I loves me some quality chutney. I found a recipe for a peach chutney that sounded divine and it seemed a great way to use a lot of peaches I bought at the store. Now, if you’ve ever made a preserve, you know the cardinal rule never double a recipe. Thinking I knew better than experienced home cooks, I made a double batch of peach chutney that took 36 consecutive hours to cook down. Thus learning a valuable lesson. THE END
¶ I opted for essential oils when I started perfumery because I equated synthetic fragrances with complex chemistry, and I haven’t taken a chemistry class since I was a junior in high school. What little I remember from chemistry is spotty – it was environmental chemistry, the Lite version of chemistry classes – and I was only really good at balancing chemistry equations. I also started this hobby with the notion that essential oils are natural and therefore easier to use than synthetic fragrances.
If I have an absolute (a highly concentrated aromatic) I can dilute it using either oil or alcohol, and I can continue dilution until I reach a concentration that allows me to work with the fragrance at a granular level. Tuberose and Orris Root are two such examples of absolutes that are better served when diluted in perfumer’s alcohol. So far, so good.
I can treat an aromatic compound as an absolute and dilute it with a carrier – usually perfumer’s alcohol, but it can also be jojoba or fractionated coconut oil – until I achieve a concentration ratio of 15–40% fragrance. Commercial fragrances, interestingly, contain very little aromatic compounds—although you’d never know it the way some people use perfume and cologne as body wash.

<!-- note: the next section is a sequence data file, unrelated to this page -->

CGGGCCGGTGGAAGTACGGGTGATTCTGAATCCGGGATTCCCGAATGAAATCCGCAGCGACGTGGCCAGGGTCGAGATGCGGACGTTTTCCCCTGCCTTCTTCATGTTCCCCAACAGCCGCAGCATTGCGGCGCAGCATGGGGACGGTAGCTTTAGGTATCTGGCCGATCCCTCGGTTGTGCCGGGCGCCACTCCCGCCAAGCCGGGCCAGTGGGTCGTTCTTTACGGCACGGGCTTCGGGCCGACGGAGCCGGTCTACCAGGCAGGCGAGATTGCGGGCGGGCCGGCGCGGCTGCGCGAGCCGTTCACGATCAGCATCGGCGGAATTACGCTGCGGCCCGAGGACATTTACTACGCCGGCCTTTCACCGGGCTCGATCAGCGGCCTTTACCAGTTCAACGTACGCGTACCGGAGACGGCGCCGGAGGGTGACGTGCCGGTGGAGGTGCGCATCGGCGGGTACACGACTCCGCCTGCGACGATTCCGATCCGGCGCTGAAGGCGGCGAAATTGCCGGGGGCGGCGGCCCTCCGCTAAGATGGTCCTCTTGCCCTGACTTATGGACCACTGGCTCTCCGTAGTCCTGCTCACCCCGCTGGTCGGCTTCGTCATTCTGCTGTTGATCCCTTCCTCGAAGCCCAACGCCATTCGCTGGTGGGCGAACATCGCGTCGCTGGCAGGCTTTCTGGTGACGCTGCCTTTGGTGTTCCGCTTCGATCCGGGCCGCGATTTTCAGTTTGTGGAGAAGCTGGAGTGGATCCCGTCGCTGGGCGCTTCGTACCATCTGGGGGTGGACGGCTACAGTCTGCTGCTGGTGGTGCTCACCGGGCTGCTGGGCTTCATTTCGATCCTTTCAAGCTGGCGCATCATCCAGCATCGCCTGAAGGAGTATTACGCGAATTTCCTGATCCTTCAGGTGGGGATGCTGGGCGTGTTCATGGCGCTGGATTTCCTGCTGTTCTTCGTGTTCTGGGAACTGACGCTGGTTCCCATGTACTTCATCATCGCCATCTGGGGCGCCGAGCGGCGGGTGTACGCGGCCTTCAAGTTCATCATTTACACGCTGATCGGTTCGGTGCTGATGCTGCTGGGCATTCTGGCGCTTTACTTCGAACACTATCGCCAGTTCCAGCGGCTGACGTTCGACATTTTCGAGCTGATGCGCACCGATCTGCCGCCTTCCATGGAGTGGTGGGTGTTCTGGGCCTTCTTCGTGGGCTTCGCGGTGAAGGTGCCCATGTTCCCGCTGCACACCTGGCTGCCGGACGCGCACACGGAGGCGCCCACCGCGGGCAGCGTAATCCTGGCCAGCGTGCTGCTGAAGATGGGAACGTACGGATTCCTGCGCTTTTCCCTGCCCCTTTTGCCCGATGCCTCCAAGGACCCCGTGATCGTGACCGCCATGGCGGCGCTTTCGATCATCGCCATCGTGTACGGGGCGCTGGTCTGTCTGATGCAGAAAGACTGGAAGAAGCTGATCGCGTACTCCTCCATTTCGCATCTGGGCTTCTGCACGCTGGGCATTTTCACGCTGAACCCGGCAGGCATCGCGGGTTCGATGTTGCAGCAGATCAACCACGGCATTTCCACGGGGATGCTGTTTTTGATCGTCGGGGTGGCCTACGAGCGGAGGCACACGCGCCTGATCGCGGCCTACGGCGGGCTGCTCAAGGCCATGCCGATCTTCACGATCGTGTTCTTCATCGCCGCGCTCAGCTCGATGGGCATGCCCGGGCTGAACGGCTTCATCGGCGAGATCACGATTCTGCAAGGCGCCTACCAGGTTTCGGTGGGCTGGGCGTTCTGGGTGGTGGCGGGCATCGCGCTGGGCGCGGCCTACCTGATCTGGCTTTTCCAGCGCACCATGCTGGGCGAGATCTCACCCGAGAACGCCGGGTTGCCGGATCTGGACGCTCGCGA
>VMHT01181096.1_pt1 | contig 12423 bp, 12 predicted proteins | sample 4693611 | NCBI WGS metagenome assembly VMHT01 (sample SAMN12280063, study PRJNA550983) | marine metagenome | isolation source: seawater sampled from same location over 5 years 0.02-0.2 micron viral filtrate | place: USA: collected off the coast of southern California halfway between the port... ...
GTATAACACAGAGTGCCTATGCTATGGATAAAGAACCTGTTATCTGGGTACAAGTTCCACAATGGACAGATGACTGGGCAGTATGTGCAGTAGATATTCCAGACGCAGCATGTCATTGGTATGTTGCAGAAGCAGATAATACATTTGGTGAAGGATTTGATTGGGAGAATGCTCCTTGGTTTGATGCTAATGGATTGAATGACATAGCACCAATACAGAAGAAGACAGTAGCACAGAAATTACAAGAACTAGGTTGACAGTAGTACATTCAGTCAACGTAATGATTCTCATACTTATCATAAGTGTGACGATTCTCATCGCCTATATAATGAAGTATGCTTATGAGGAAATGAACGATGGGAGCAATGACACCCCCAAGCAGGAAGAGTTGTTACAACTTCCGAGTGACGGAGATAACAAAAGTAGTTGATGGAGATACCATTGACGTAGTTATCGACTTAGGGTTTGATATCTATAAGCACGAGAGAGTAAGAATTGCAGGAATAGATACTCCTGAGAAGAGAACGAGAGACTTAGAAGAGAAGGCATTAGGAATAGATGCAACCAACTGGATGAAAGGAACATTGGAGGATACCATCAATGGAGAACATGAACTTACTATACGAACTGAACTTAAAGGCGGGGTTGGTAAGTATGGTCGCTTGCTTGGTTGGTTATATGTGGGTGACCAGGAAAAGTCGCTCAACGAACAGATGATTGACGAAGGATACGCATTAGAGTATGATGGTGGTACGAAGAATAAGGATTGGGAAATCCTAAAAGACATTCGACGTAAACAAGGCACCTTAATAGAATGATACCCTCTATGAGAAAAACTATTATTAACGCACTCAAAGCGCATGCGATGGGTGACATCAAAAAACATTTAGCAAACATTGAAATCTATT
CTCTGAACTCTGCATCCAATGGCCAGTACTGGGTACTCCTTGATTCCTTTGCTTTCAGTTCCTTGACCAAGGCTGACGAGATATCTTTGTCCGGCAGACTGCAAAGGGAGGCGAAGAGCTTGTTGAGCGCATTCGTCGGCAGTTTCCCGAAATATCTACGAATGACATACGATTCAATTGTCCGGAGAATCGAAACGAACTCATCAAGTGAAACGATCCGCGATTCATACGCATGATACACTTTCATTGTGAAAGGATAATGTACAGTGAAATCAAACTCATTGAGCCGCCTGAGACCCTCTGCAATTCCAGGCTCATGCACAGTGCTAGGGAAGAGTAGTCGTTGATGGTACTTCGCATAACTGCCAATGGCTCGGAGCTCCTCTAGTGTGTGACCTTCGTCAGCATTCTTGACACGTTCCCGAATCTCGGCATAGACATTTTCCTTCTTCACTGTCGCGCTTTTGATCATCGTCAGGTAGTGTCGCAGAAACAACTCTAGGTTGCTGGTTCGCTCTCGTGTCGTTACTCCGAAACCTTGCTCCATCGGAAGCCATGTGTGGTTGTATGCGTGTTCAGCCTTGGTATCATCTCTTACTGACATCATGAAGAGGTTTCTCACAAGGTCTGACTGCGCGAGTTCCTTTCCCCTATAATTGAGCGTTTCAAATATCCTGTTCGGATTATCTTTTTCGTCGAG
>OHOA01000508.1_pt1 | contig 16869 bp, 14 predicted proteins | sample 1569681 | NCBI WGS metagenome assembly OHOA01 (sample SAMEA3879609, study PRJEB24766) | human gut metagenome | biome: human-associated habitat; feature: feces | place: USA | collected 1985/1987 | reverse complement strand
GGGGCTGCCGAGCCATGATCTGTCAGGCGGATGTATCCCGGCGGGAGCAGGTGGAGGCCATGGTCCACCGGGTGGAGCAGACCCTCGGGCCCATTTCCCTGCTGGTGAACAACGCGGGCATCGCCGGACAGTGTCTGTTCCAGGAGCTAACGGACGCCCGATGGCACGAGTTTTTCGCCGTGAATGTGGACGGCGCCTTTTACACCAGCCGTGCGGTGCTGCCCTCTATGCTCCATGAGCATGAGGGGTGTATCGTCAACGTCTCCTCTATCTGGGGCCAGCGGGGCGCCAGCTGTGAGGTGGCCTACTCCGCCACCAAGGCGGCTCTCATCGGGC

Top, Middle, and Base Notes are not equal amounts in a fragrance. The Base contains the highest amount of aromatics with the Top and Middle splitting the remainder of the compound in a 60-40 ratio. Creating the overall fragrance is where I spend most of my time using math to solve for ratios and distributions: if the Middle Notes comprise 60% of the fragrance, and I want to use 5 EOs, what time does the train leave the platform at 90 km/h when it leaves Nevada on Saturday?
Making fragrances with essential oils is a little bit like making preserves and a lot like chemistry and math: never double a recipe unless you know how to properly balance the aromatic compounds in high concentrations. Because the fragrance you tried to make with Vetiver, Rosewood, and Galbanum will smell altogether different when you increase each amount ten-fold and find yourself with a concentrate that, well, reeks. (The trick here, of course, was to first dilute the Galbanum to 20–50% of its original potency and then multiply.)
A good rule-of-thumb when working with essential oils is to dilute when in doubt, as an essential oil in its pure form can be equally concentrated as an absolute. You can always build up a fragrance but it’s damn near impossible to do the opposite.
Remember when you were in school and thought to yourself When am I ever going to use any of this in the real world? Hobbies, ladies and gentlemen: where home economics, chemistry, and mathematics converge. And a lot of regret that I didn’t first dilute the Galbanum.